More than a decade later, Asian economies are making major contributions to the IMF's initiative to prop up financial systems in debt-ridden Europe. In other words, it's the world turned upside down, and in the space of twelve short years.
Asian and emerging economies account for more than 40 percent of the new IMF firewall bailout fund to the European Union. $189 billion of the promised $456 billion is coming from countries outside Europe. No money has yet been offered by the U.S. or Canada, who say the amount is too little to save Europe and that the Europeans should foot the bill independently.
So even as the West itself is divided on saving the European financial system, why is the rest of the world, including many countries still largely impoverished in per capita terms, coming to the rescue?
Asian countries are dominating non-European sources: Japan is giving $60 billion, China is offering $43 billion, South Korea is giving $15 billion, $10 billion is coming from India. Singapore, a tiny city-state with an economy bigger than 17 of the EU's 27 countries, will provide $4 billion and Thailand, the Philippines, and Malaysia offered $1 billion each. Outside Asia, $15 billion is coming from Saudi Arabia, $10 from Russia, Brazil, and Mexico each, and $2 billion from South Africa. In this new financial world order, former colonies are now paying to save their former rulers from disaster.
Many of the above governments, including some of the more well-to-do ones, will be getting plenty of flak at home as citizens complain that the money should go to much-needed domestic spending. But the funds aren't pouring from the goodness of the emerging countries' hearts. They are coming with strings attached.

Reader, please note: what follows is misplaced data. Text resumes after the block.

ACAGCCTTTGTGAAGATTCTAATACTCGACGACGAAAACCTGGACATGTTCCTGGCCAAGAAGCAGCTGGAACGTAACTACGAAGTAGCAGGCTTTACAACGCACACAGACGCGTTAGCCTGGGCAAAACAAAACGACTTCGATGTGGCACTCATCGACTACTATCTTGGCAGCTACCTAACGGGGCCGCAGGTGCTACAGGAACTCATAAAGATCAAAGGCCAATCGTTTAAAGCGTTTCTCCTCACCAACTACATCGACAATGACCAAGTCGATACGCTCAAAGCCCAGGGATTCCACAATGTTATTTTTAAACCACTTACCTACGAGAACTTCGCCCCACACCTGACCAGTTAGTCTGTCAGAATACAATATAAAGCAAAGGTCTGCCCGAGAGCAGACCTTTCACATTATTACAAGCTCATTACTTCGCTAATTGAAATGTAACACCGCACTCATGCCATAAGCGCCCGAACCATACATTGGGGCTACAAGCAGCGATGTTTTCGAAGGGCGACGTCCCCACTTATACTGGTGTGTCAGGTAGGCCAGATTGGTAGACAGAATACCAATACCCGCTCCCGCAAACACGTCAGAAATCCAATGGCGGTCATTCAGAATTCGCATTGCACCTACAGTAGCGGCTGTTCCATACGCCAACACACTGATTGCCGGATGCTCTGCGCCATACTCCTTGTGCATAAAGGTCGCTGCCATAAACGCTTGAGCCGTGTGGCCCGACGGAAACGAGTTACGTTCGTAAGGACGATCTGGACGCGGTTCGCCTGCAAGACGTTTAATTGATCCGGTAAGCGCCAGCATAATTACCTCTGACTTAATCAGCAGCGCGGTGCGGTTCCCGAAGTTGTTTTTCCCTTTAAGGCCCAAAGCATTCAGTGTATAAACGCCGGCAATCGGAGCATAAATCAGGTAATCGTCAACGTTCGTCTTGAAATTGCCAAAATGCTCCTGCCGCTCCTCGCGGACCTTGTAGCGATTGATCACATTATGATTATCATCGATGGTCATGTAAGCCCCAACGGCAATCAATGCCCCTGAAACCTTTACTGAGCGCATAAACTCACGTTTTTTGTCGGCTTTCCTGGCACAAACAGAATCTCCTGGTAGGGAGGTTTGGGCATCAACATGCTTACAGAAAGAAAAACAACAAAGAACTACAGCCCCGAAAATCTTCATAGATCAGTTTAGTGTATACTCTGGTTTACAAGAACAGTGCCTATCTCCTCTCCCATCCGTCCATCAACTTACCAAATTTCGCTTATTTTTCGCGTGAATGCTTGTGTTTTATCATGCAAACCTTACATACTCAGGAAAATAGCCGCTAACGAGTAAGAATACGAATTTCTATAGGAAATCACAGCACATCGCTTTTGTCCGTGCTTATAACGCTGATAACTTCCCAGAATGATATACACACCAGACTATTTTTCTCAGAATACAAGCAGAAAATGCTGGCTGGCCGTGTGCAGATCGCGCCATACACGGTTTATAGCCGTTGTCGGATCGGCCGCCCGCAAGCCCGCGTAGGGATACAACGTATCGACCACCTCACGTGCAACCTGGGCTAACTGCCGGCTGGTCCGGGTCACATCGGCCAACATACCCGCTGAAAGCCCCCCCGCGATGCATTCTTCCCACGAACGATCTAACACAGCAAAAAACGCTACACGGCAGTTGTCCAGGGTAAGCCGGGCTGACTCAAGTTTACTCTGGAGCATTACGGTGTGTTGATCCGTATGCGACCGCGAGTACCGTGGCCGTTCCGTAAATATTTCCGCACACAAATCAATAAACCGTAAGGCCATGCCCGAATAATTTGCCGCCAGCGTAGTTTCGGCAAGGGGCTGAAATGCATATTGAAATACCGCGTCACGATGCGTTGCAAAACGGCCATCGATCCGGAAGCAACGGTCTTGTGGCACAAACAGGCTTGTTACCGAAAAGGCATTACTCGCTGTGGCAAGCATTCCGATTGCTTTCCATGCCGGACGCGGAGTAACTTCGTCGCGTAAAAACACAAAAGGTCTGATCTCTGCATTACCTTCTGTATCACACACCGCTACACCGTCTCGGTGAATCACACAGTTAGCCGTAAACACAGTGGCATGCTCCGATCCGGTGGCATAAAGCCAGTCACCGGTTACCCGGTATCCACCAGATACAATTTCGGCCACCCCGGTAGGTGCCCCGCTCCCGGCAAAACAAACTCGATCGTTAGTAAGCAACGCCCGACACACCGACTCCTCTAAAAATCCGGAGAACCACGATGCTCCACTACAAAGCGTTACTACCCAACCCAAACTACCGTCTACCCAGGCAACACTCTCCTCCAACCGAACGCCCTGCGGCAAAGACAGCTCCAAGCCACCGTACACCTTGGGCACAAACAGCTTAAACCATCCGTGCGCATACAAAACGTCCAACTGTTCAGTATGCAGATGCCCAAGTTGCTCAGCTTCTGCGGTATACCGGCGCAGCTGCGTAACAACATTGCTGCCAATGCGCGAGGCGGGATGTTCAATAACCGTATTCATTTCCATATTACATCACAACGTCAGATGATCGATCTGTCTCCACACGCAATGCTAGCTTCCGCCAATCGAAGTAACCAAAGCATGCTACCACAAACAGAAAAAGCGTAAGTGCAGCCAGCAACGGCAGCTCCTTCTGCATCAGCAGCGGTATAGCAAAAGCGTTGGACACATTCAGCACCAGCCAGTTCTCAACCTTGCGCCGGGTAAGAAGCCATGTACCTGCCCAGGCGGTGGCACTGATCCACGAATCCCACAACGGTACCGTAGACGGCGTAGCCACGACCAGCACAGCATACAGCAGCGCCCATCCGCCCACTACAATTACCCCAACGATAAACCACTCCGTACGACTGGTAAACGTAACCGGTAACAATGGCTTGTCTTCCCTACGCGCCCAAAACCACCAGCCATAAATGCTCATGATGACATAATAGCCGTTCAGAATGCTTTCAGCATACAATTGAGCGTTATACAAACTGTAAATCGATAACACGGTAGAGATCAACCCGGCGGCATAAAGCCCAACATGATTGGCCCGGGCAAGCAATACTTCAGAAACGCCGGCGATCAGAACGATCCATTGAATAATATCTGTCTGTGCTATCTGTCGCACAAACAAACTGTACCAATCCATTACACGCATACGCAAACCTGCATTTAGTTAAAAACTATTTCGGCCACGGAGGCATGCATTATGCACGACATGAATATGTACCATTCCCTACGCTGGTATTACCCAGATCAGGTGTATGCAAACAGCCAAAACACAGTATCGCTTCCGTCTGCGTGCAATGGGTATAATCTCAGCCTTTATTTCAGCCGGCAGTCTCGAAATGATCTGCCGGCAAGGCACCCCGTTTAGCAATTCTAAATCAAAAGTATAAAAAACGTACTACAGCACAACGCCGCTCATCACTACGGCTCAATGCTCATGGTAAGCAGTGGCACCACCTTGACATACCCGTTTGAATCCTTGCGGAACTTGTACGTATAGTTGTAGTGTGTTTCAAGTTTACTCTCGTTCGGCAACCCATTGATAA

The bailout fund's payers, especially the BRICS -- Brazil, Russia, India, China, and South Africa-- are giving large amounts because they want something in return, and in fact they have already asked for it.
The BRICS released a joint statement on Tuesday saying that these new contributions are being made in anticipation that all the reforms agreed upon in 2010 will be fully implemented in a timely manner, including a comprehensive reform of voting power and reform of quota shares.
That refers to requests to redistribute voting power within the IMF to grant a larger voting bloc to emerging economies. Domestic legislatures in other IMF member countries have not yet ratified the new changes, increasing frustration within emerging economies that they are being locked out of a major international economic institution even as they contribute increasing amounts to international economic growth.
When eventually in place, the new voting ratios would push China to third place in terms of votes in the IMF (behind the U.S. and Japan). Currently China has fewer voting shares than France or the United Kingdom despite having an economy almost five times bigger. Last year, before an adjustment, India still had voting percentages lower than the Netherlands, a country with a population more than 70 times smaller and an economy one-sixth the size.
Under new voting adjustments, emerging market and developing countries would have 44.7 percent of the votes in the IMF, more than the 41.2 percent allotted to the G7, the seven powers that until now have ruled the roost.
The U.S. would still hold the largest number of votes at 16.5 percent. After all, there's a reason why the IMF is headquarters in Washington, D.C. -- it was meant to be a major mechanism of international financial stability in the aftermath of World War II, within an economic framework largely ensured by the U.S.
Last June, the BRICS called the tradition of appointing a European, usually a French national, to head the IMF an obsolete practice. With the money and the influence they are now wielding, they may soon get a chance to upend that 67-year tradition.